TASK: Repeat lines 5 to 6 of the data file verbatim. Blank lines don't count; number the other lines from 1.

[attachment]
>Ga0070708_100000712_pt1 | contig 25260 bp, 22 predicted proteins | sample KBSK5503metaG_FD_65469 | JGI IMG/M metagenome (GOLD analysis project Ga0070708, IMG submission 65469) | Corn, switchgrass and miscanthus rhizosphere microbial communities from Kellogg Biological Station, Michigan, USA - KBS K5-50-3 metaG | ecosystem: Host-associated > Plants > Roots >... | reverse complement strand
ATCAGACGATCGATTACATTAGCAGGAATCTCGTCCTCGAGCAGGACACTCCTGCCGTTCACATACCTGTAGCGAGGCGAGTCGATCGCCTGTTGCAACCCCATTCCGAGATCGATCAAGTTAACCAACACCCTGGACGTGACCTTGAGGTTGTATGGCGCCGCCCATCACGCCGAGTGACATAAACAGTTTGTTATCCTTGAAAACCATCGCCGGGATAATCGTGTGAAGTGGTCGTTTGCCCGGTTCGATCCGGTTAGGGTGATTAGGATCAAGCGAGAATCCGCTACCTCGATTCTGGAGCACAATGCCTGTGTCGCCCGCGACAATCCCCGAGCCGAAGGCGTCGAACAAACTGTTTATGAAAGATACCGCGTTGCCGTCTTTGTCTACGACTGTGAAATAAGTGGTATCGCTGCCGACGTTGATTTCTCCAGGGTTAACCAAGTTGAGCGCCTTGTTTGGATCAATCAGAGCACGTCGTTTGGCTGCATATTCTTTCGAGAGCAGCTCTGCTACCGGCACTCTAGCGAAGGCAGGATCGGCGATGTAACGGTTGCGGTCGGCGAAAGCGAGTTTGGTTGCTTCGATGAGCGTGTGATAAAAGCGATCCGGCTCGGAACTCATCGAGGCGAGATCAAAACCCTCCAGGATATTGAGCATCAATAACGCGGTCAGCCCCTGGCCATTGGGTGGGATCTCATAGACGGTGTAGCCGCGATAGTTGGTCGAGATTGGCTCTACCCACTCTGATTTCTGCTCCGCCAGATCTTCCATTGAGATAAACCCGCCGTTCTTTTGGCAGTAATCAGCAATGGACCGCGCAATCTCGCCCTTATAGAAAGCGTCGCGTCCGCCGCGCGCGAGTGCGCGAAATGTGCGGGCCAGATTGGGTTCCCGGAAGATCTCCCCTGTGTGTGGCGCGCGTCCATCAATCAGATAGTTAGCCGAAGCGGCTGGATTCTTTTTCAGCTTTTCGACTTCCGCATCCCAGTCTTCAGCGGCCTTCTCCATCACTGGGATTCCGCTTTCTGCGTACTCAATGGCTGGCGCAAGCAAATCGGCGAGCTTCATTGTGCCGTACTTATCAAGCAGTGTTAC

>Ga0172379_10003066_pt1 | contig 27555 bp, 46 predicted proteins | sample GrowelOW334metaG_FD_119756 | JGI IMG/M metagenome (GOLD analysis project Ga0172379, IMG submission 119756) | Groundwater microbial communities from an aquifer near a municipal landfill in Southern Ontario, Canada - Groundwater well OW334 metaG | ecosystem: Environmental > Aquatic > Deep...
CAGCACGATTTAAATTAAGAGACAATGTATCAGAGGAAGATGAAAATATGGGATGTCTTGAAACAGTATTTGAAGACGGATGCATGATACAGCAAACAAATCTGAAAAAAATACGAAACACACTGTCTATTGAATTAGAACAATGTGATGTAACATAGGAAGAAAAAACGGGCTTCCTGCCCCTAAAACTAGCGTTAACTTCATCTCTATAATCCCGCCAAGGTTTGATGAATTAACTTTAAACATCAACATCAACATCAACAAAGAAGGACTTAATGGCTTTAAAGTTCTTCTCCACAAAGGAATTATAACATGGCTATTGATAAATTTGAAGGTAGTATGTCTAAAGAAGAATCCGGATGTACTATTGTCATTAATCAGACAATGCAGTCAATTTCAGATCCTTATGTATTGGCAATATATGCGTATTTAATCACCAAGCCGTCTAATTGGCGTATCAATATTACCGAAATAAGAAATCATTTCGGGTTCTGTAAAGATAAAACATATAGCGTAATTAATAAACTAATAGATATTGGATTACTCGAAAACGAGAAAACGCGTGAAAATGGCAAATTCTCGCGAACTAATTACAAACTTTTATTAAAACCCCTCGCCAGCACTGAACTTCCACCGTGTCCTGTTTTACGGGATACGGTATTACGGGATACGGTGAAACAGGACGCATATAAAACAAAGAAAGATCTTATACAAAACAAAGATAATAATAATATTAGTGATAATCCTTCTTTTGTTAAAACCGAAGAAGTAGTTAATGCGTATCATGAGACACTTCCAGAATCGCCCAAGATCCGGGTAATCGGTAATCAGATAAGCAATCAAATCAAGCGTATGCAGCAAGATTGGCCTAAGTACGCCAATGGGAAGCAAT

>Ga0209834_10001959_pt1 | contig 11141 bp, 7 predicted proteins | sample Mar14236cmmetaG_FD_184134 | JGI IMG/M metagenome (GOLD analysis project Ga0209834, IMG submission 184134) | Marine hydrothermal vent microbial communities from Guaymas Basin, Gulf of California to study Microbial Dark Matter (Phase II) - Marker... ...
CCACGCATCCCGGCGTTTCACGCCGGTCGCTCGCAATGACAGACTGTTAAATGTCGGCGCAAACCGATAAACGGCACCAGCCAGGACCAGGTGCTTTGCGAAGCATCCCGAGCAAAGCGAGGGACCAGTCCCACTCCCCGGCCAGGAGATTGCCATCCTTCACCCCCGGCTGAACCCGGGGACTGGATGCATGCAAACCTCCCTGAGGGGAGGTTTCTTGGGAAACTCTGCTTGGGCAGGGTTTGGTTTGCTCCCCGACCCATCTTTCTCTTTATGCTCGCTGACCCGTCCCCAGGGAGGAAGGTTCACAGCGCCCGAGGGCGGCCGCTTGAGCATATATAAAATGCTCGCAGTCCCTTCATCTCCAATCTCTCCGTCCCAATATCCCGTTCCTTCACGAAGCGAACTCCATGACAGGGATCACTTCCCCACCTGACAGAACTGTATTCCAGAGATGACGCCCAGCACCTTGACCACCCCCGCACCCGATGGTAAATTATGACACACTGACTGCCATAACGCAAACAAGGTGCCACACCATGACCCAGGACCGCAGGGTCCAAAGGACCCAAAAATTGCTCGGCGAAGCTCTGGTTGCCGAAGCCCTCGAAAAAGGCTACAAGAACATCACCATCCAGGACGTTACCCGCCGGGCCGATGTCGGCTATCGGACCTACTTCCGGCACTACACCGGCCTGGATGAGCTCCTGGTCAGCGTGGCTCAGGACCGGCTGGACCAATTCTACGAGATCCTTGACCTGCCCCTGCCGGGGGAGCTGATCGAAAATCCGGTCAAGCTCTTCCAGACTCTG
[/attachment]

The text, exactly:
>Ga0209834_10001959_pt1 | contig 11141 bp, 7 predicted proteins | sample Mar14236cmmetaG_FD_184134 | JGI IMG/M metagenome (GOLD analysis project Ga0209834, IMG submission 184134) | Marine hydrothermal vent microbial communities from Guaymas Basin, Gulf of California to study Microbial Dark Matter (Phase II) - Marker... ...
CCACGCATCCCGGCGTTTCACGCCGGTCGCTCGCAATGACAGACTGTTAAATGTCGGCGCAAACCGATAAACGGCACCAGCCAGGACCAGGTGCTTTGCGAAGCATCCCGAGCAAAGCGAGGGACCAGTCCCACTCCCCGGCCAGGAGATTGCCATCCTTCACCCCCGGCTGAACCCGGGGACTGGATGCATGCAAACCTCCCTGAGGGGAGGTTTCTTGGGAAACTCTGCTTGGGCAGGGTTTGGTTTGCTCCCCGACCCATCTTTCTCTTTATGCTCGCTGACCCGTCCCCAGGGAGGAAGGTTCACAGCGCCCGAGGGCGGCCGCTTGAGCATATATAAAATGCTCGCAGTCCCTTCATCTCCAATCTCTCCGTCCCAATATCCCGTTCCTTCACGAAGCGAACTCCATGACAGGGATCACTTCCCCACCTGACAGAACTGTATTCCAGAGATGACGCCCAGCACCTTGACCACCCCCGCACCCGATGGTAAATTATGACACACTGACTGCCATAACGCAAACAAGGTGCCACACCATGACCCAGGACCGCAGGGTCCAAAGGACCCAAAAATTGCTCGGCGAAGCTCTGGTTGCCGAAGCCCTCGAAAAAGGCTACAAGAACATCACCATCCAGGACGTTACCCGCCGGGCCGATGTCGGCTATCGGACCTACTTCCGGCACTACACCGGCCTGGATGAGCTCCTGGTCAGCGTGGCTCAGGACCGGCTGGACCAATTCTACGAGATCCTTGACCTGCCCCTGCCGGGGGAGCTGATCGAAAATCCGGTCAAGCTCTTCCAGACTCTG